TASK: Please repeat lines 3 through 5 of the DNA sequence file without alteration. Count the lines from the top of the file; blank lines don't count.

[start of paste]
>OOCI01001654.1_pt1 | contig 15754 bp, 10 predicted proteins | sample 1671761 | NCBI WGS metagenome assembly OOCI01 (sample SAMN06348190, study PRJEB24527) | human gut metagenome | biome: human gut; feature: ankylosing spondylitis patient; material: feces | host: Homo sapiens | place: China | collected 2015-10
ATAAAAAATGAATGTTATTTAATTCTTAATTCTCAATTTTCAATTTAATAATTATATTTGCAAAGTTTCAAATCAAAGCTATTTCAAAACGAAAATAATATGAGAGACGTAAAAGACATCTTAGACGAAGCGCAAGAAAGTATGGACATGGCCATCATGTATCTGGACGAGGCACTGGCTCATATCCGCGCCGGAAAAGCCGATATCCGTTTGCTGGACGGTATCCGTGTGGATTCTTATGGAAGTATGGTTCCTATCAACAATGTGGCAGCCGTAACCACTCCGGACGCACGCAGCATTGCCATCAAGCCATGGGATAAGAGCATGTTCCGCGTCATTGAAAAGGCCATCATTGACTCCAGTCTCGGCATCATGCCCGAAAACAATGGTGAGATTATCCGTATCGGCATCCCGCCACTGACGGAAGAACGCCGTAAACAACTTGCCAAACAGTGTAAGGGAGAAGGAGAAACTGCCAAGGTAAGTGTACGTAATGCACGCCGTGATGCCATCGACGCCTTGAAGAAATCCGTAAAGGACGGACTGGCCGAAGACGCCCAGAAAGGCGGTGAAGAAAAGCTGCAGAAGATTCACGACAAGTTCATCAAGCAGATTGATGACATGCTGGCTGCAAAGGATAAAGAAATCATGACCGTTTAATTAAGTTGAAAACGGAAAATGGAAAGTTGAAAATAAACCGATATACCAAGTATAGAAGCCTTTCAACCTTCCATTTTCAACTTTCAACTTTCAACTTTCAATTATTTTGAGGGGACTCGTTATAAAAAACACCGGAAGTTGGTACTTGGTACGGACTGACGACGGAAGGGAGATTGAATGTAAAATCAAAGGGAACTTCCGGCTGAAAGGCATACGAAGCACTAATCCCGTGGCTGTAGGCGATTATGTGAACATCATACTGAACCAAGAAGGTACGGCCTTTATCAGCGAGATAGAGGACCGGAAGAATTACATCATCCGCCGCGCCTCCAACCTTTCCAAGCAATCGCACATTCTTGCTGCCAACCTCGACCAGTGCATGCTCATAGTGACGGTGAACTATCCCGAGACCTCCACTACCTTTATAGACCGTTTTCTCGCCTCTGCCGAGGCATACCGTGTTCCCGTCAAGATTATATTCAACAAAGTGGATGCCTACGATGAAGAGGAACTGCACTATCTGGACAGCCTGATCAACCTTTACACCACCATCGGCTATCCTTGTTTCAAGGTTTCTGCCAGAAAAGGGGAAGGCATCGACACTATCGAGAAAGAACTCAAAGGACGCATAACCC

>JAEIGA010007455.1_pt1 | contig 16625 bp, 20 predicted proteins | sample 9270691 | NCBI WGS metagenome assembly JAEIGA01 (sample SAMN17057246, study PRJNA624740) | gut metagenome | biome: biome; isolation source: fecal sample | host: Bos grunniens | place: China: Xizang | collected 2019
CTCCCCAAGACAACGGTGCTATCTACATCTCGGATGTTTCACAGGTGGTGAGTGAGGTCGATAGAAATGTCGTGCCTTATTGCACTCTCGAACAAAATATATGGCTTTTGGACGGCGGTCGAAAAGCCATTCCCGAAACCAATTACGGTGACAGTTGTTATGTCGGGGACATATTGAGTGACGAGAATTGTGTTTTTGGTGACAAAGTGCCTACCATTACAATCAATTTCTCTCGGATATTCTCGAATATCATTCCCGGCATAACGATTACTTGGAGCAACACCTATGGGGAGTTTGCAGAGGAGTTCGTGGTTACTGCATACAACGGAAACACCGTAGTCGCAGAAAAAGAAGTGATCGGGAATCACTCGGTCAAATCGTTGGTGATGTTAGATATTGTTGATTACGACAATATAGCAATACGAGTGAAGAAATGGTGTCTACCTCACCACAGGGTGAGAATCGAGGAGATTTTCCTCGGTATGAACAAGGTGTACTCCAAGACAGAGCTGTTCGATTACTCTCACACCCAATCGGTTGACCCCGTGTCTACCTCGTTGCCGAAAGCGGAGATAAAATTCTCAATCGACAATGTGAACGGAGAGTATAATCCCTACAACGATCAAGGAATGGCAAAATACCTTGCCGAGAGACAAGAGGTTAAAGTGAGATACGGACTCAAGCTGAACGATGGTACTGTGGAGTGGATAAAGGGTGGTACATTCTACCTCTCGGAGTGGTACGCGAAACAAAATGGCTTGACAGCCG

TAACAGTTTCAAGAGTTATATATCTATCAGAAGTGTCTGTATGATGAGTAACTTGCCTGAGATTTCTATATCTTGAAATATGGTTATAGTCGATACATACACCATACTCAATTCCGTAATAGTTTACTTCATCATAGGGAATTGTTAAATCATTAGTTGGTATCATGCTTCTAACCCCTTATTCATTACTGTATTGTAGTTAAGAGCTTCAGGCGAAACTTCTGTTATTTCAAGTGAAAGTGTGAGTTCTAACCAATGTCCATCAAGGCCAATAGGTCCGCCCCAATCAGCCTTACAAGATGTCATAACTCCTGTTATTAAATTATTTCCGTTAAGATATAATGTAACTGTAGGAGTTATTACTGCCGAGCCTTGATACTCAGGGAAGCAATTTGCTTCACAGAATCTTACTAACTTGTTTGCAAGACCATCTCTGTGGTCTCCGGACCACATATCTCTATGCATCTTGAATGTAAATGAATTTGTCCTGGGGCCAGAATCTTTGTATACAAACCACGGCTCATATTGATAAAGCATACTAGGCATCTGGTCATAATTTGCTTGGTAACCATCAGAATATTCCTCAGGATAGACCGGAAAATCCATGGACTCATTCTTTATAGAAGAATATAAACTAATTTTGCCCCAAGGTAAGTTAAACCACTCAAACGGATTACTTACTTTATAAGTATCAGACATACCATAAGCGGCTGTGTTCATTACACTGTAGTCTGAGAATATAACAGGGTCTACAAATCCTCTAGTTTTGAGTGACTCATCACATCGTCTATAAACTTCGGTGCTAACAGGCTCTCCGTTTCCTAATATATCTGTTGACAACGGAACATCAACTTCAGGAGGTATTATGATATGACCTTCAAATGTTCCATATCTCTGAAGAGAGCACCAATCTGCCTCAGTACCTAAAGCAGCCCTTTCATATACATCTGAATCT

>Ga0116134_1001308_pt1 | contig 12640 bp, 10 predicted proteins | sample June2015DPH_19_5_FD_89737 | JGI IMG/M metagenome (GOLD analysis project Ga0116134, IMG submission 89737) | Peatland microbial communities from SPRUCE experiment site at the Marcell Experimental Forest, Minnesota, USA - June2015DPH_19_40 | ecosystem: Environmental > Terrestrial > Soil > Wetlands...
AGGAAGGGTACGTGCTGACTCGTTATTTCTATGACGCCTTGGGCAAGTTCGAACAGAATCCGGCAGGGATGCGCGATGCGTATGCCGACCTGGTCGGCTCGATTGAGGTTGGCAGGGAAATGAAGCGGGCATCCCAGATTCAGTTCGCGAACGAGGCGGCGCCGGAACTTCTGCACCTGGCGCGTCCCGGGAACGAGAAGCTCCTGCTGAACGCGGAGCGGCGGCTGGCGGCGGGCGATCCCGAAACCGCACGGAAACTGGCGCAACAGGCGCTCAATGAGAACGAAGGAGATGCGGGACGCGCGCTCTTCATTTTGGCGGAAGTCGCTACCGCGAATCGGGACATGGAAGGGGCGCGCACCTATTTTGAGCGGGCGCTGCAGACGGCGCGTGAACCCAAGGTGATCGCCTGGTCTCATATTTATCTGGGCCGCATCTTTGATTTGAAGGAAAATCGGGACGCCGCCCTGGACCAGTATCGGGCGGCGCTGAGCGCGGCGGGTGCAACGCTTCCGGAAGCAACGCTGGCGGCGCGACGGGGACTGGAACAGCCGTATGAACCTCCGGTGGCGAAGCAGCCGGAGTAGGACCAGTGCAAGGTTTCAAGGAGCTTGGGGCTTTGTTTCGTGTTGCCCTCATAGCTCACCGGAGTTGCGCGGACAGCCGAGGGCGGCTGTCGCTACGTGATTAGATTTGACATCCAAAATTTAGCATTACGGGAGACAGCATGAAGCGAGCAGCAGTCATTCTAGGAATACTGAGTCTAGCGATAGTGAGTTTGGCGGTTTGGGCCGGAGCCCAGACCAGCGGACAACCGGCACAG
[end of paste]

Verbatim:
>JAEIGA010007455.1_pt1 | contig 16625 bp, 20 predicted proteins | sample 9270691 | NCBI WGS metagenome assembly JAEIGA01 (sample SAMN17057246, study PRJNA624740) | gut metagenome | biome: biome; isolation source: fecal sample | host: Bos grunniens | place: China: Xizang | collected 2019
CTCCCCAAGACAACGGTGCTATCTACATCTCGGATGTTTCACAGGTGGTGAGTGAGGTCGATAGAAATGTCGTGCCTTATTGCACTCTCGAACAAAATATATGGCTTTTGGACGGCGGTCGAAAAGCCATTCCCGAAACCAATTACGGTGACAGTTGTTATGTCGGGGACATATTGAGTGACGAGAATTGTGTTTTTGGTGACAAAGTGCCTACCATTACAATCAATTTCTCTCGGATATTCTCGAATATCATTCCCGGCATAACGATTACTTGGAGCAACACCTATGGGGAGTTTGCAGAGGAGTTCGTGGTTACTGCATACAACGGAAACACCGTAGTCGCAGAAAAAGAAGTGATCGGGAATCACTCGGTCAAATCGTTGGTGATGTTAGATATTGTTGATTACGACAATATAGCAATACGAGTGAAGAAATGGTGTCTACCTCACCACAGGGTGAGAATCGAGGAGATTTTCCTCGGTATGAACAAGGTGTACTCCAAGACAGAGCTGTTCGATTACTCTCACACCCAATCGGTTGACCCCGTGTCTACCTCGTTGCCGAAAGCGGAGATAAAATTCTCAATCGACAATGTGAACGGAGAGTATAATCCCTACAACGATCAAGGAATGGCAAAATACCTTGCCGAGAGACAAGAGGTTAAAGTGAGATACGGACTCAAGCTGAACGATGGTACTGTGGAGTGGATAAAGGGTGGTACATTCTACCTCTCGGAGTGGTACGCGAAACAAAATGGCTTGACAGCCG

TAACAGTTTCAAGAGTTATATATCTATCAGAAGTGTCTGTATGATGAGTAACTTGCCTGAGATTTCTATATCTTGAAATATGGTTATAGTCGATACATACACCATACTCAATTCCGTAATAGTTTACTTCATCATAGGGAATTGTTAAATCATTAGTTGGTATCATGCTTCTAACCCCTTATTCATTACTGTATTGTAGTTAAGAGCTTCAGGCGAAACTTCTGTTATTTCAAGTGAAAGTGTGAGTTCTAACCAATGTCCATCAAGGCCAATAGGTCCGCCCCAATCAGCCTTACAAGATGTCATAACTCCTGTTATTAAATTATTTCCGTTAAGATATAATGTAACTGTAGGAGTTATTACTGCCGAGCCTTGATACTCAGGGAAGCAATTTGCTTCACAGAATCTTACTAACTTGTTTGCAAGACCATCTCTGTGGTCTCCGGACCACATATCTCTATGCATCTTGAATGTAAATGAATTTGTCCTGGGGCCAGAATCTTTGTATACAAACCACGGCTCATATTGATAAAGCATACTAGGCATCTGGTCATAATTTGCTTGGTAACCATCAGAATATTCCTCAGGATAGACCGGAAAATCCATGGACTCATTCTTTATAGAAGAATATAAACTAATTTTGCCCCAAGGTAAGTTAAACCACTCAAACGGATTACTTACTTTATAAGTATCAGACATACCATAAGCGGCTGTGTTCATTACACTGTAGTCTGAGAATATAACAGGGTCTACAAATCCTCTAGTTTTGAGTGACTCATCACATCGTCTATAAACTTCGGTGCTAACAGGCTCTCCGTTTCCTAATATATCTGTTGACAACGGAACATCAACTTCAGGAGGTATTATGATATGACCTTCAAATGTTCCATATCTCTGAAGAGAGCACCAATCTGCCTCAGTACCTAAAGCAGCCCTTTCATATACATCTGAATCT